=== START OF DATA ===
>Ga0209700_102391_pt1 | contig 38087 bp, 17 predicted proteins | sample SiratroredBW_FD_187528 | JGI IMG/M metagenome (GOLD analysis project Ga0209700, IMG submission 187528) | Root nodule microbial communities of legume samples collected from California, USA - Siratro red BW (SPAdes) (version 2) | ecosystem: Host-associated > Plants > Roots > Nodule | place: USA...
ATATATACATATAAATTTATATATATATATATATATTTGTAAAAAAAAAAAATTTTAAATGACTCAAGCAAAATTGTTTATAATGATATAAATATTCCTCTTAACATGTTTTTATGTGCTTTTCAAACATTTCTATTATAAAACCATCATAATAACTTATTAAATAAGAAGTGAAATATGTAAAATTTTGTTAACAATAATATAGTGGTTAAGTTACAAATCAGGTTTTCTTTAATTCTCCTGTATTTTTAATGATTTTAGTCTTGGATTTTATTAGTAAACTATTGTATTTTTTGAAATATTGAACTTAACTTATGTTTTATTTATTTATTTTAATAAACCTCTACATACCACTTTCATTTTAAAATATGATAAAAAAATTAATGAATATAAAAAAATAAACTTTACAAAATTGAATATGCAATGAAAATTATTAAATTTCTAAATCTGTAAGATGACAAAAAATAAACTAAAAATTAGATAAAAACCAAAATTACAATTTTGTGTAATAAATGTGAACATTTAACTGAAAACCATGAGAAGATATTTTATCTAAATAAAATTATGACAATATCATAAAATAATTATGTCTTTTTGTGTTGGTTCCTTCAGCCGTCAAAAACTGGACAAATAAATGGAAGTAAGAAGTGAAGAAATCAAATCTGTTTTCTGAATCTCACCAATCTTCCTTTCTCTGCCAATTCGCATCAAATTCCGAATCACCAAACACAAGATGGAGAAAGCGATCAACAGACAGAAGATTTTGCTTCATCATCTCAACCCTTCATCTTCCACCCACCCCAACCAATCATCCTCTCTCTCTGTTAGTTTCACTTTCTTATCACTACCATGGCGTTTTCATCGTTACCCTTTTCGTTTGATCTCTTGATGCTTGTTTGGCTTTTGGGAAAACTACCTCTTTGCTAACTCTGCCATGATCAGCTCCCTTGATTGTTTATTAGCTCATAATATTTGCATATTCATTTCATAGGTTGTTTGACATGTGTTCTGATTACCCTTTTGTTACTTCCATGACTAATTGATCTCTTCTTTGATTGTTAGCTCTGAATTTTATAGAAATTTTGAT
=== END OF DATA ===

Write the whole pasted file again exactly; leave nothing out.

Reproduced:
>Ga0209700_102391_pt1 | contig 38087 bp, 17 predicted proteins | sample SiratroredBW_FD_187528 | JGI IMG/M metagenome (GOLD analysis project Ga0209700, IMG submission 187528) | Root nodule microbial communities of legume samples collected from California, USA - Siratro red BW (SPAdes) (version 2) | ecosystem: Host-associated > Plants > Roots > Nodule | place: USA...
ATATATACATATAAATTTATATATATATATATATATTTGTAAAAAAAAAAAATTTTAAATGACTCAAGCAAAATTGTTTATAATGATATAAATATTCCTCTTAACATGTTTTTATGTGCTTTTCAAACATTTCTATTATAAAACCATCATAATAACTTATTAAATAAGAAGTGAAATATGTAAAATTTTGTTAACAATAATATAGTGGTTAAGTTACAAATCAGGTTTTCTTTAATTCTCCTGTATTTTTAATGATTTTAGTCTTGGATTTTATTAGTAAACTATTGTATTTTTTGAAATATTGAACTTAACTTATGTTTTATTTATTTATTTTAATAAACCTCTACATACCACTTTCATTTTAAAATATGATAAAAAAATTAATGAATATAAAAAAATAAACTTTACAAAATTGAATATGCAATGAAAATTATTAAATTTCTAAATCTGTAAGATGACAAAAAATAAACTAAAAATTAGATAAAAACCAAAATTACAATTTTGTGTAATAAATGTGAACATTTAACTGAAAACCATGAGAAGATATTTTATCTAAATAAAATTATGACAATATCATAAAATAATTATGTCTTTTTGTGTTGGTTCCTTCAGCCGTCAAAAACTGGACAAATAAATGGAAGTAAGAAGTGAAGAAATCAAATCTGTTTTCTGAATCTCACCAATCTTCCTTTCTCTGCCAATTCGCATCAAATTCCGAATCACCAAACACAAGATGGAGAAAGCGATCAACAGACAGAAGATTTTGCTTCATCATCTCAACCCTTCATCTTCCACCCACCCCAACCAATCATCCTCTCTCTCTGTTAGTTTCACTTTCTTATCACTACCATGGCGTTTTCATCGTTACCCTTTTCGTTTGATCTCTTGATGCTTGTTTGGCTTTTGGGAAAACTACCTCTTTGCTAACTCTGCCATGATCAGCTCCCTTGATTGTTTATTAGCTCATAATATTTGCATATTCATTTCATAGGTTGTTTGACATGTGTTCTGATTACCCTTTTGTTACTTCCATGACTAATTGATCTCTTCTTTGATTGTTAGCTCTGAATTTTATAGAAATTTTGAT